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Date of Award

1989

Access Type

Campus Access

Document type

dissertation

Degree Name

Doctor of Philosophy (PhD)

Degree Program

Psychology

Abstract

Menstruation is an important, recurrent event that marks developmental milestones, indicates pregnancy, and may be associated with negative symptoms. In spite of its importance for women, many people are uncomfortable with the topic and it is seldom discussed openly. The purpose of the present study was to explore the reactions of psychotherapists to the discussion of menstruation in psychotherapy and to explore the impact that its discus-sion has on the course of the therapy.

Questionnaires were sent to 151 female and 150 male randomly selected licensed Ph.D. psychologists from a nationwide register. In addition, 11 female and 12 male psychotherapists were each interviewed for between one and two hours. The content areas of the questionnaire and interview were approximately the same; background informa-tion, case material, general thoughts, and personal experiences with menstruation. Data were analyzed descriptively, and the most prominent themes in terms of either frequency or importance were then summarized and discussed.

On the average, menstruation was discussed in approximately 45% of the therapists' female caseloads and 15% of their male caseloads. Discomfort with menstruation was both subtle and widespread. This discomfort was frequently manifested in the topic's not being discussed despite the therapists' perceiving it as relevant. Therapists who were particularly uncomfortable with the topic or who had special personal history issues around menstruation often had a low incidence of discussion of the topic in their therapies. Generally speaking, male therapists reported more discomfort discussing menstruation with their female clients than did female therapists. Evidence was available to support the psychoanalytic literature on the origins of menstrual taboos, most notably that of Reik (1964) and Devereux (1950) concerning male attraction to and dread of women. Explanations given by therapists for their own and their clients' difficulties in discussing menstruation included uneasiness with sexuality and body issues, gender issues, cultural prohibitions, and feminist views.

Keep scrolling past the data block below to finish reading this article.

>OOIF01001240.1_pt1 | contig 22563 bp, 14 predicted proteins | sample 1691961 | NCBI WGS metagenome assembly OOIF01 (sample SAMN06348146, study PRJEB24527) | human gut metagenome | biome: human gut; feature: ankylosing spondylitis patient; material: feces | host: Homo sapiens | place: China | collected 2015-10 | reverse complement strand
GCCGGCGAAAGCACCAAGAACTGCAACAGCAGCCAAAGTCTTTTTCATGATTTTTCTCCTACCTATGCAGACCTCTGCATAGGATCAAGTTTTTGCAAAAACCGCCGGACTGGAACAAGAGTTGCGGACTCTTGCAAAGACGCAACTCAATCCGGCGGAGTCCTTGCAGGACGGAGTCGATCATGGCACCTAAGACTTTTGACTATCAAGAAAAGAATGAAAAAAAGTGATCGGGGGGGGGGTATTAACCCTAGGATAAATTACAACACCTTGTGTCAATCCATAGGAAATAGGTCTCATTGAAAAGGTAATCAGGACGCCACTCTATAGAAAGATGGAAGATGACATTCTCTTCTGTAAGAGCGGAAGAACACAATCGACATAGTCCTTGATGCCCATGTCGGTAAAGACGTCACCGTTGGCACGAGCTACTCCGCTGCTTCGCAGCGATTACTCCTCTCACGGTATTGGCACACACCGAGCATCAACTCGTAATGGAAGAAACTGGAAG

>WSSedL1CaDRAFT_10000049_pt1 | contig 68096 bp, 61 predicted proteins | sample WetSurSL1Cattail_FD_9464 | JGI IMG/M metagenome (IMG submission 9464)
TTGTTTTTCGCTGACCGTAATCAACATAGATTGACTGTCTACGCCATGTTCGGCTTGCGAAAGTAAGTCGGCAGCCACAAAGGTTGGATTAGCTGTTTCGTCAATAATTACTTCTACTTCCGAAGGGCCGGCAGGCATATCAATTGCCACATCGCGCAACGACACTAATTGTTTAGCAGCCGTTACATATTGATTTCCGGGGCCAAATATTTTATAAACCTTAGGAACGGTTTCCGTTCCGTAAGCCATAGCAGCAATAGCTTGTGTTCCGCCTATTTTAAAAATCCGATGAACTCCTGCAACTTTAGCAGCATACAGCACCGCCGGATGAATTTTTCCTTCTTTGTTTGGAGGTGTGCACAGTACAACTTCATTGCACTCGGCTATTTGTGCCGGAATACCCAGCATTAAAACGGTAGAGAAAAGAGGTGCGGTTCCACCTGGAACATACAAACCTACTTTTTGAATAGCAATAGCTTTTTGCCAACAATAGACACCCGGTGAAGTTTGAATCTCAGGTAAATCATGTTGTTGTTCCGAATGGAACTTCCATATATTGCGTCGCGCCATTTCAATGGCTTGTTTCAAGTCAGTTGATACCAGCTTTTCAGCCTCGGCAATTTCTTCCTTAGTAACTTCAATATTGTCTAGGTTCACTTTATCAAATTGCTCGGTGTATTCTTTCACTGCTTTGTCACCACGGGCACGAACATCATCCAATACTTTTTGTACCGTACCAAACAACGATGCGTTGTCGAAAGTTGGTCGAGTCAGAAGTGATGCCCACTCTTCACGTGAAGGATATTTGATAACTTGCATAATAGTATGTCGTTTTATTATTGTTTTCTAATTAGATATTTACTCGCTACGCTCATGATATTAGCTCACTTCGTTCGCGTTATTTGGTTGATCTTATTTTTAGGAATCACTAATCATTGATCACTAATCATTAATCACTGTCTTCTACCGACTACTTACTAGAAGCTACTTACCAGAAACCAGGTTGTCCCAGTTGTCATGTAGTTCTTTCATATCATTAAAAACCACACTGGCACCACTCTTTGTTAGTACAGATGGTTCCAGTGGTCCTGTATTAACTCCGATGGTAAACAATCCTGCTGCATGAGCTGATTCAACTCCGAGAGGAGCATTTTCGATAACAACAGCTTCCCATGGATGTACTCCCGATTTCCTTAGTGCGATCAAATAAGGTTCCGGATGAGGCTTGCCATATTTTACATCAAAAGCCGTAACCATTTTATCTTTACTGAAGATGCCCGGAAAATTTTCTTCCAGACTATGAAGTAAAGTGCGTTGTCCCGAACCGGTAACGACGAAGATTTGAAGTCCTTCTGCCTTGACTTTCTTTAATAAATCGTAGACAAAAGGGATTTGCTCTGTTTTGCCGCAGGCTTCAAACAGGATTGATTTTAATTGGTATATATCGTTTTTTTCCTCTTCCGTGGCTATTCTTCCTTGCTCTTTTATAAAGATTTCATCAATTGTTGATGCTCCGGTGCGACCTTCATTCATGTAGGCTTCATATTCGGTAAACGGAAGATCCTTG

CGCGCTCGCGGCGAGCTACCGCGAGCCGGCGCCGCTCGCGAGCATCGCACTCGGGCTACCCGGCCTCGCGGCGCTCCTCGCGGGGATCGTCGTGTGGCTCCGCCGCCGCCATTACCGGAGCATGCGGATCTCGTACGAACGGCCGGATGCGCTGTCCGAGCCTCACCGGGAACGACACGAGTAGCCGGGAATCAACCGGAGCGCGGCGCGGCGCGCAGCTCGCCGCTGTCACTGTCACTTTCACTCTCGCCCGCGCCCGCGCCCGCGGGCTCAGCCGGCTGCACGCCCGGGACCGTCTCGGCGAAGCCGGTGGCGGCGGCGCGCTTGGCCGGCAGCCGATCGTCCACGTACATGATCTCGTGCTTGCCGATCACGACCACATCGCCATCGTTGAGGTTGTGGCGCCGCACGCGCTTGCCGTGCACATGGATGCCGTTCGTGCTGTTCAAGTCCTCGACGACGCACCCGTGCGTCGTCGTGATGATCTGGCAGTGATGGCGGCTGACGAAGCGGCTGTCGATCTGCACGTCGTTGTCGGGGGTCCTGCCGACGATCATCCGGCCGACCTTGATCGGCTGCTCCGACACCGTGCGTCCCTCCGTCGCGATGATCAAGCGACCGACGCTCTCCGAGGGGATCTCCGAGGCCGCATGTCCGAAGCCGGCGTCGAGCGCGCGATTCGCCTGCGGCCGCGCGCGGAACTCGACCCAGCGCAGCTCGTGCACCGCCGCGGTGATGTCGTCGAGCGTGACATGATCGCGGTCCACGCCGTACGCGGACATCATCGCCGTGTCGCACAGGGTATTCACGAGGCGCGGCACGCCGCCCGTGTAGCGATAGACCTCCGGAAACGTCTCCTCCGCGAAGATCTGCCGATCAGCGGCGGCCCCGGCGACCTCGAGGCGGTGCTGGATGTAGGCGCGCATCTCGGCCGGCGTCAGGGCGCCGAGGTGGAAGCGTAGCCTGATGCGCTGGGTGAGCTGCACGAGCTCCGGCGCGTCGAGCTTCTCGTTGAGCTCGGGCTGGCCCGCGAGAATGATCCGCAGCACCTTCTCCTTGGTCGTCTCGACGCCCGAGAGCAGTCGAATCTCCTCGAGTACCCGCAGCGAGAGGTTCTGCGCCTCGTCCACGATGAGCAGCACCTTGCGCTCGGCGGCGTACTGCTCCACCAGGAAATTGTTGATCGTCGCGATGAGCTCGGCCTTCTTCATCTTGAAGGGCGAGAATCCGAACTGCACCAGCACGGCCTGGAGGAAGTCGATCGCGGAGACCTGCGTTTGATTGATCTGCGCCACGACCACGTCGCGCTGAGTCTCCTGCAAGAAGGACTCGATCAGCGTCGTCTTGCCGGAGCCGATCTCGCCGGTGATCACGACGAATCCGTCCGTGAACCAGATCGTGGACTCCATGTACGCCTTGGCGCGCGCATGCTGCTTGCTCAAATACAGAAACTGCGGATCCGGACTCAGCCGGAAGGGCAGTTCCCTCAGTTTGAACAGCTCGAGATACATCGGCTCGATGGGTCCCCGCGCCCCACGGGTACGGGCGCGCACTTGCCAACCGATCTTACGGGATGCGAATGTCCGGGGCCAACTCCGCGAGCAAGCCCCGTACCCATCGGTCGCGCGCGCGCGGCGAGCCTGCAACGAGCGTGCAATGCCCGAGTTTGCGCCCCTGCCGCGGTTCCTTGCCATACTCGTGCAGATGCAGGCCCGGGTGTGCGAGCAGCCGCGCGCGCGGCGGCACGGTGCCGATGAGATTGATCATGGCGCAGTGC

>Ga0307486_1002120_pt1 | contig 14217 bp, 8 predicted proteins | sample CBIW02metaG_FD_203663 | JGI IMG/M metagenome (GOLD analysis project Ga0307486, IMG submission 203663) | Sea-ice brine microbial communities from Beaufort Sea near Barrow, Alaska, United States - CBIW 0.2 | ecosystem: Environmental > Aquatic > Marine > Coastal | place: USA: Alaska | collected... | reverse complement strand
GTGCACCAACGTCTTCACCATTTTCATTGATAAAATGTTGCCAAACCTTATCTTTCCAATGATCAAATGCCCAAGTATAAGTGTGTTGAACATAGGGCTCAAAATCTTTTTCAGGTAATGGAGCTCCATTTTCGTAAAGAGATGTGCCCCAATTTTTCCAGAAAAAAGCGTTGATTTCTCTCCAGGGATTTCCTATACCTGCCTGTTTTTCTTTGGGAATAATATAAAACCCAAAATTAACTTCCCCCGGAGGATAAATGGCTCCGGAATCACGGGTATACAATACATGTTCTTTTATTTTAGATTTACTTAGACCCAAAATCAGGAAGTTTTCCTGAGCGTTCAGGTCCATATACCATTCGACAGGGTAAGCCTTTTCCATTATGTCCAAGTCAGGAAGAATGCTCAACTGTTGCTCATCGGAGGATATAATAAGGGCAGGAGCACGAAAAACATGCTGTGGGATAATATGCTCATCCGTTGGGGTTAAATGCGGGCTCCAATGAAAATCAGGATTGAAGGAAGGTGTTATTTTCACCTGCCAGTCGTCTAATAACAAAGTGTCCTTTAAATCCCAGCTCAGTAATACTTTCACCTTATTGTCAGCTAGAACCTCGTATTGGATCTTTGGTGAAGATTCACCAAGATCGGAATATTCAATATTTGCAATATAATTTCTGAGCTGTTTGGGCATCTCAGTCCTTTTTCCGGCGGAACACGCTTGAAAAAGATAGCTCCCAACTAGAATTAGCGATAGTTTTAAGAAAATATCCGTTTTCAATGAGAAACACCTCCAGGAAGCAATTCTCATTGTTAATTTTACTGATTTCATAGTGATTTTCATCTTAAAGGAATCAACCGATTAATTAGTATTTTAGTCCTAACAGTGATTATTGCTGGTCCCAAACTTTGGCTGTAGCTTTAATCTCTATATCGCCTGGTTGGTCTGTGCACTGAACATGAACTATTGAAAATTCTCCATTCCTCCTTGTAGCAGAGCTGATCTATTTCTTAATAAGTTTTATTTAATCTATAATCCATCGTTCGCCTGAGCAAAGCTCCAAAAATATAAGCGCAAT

Therapists may need to demonstrate a willingness to discuss menstruation with clients who assume that the subject is taboo. In addition, therapists need to be aware of their own attitudes towards menstruation in order to be able to deal sensitively with the topic in their therapies.

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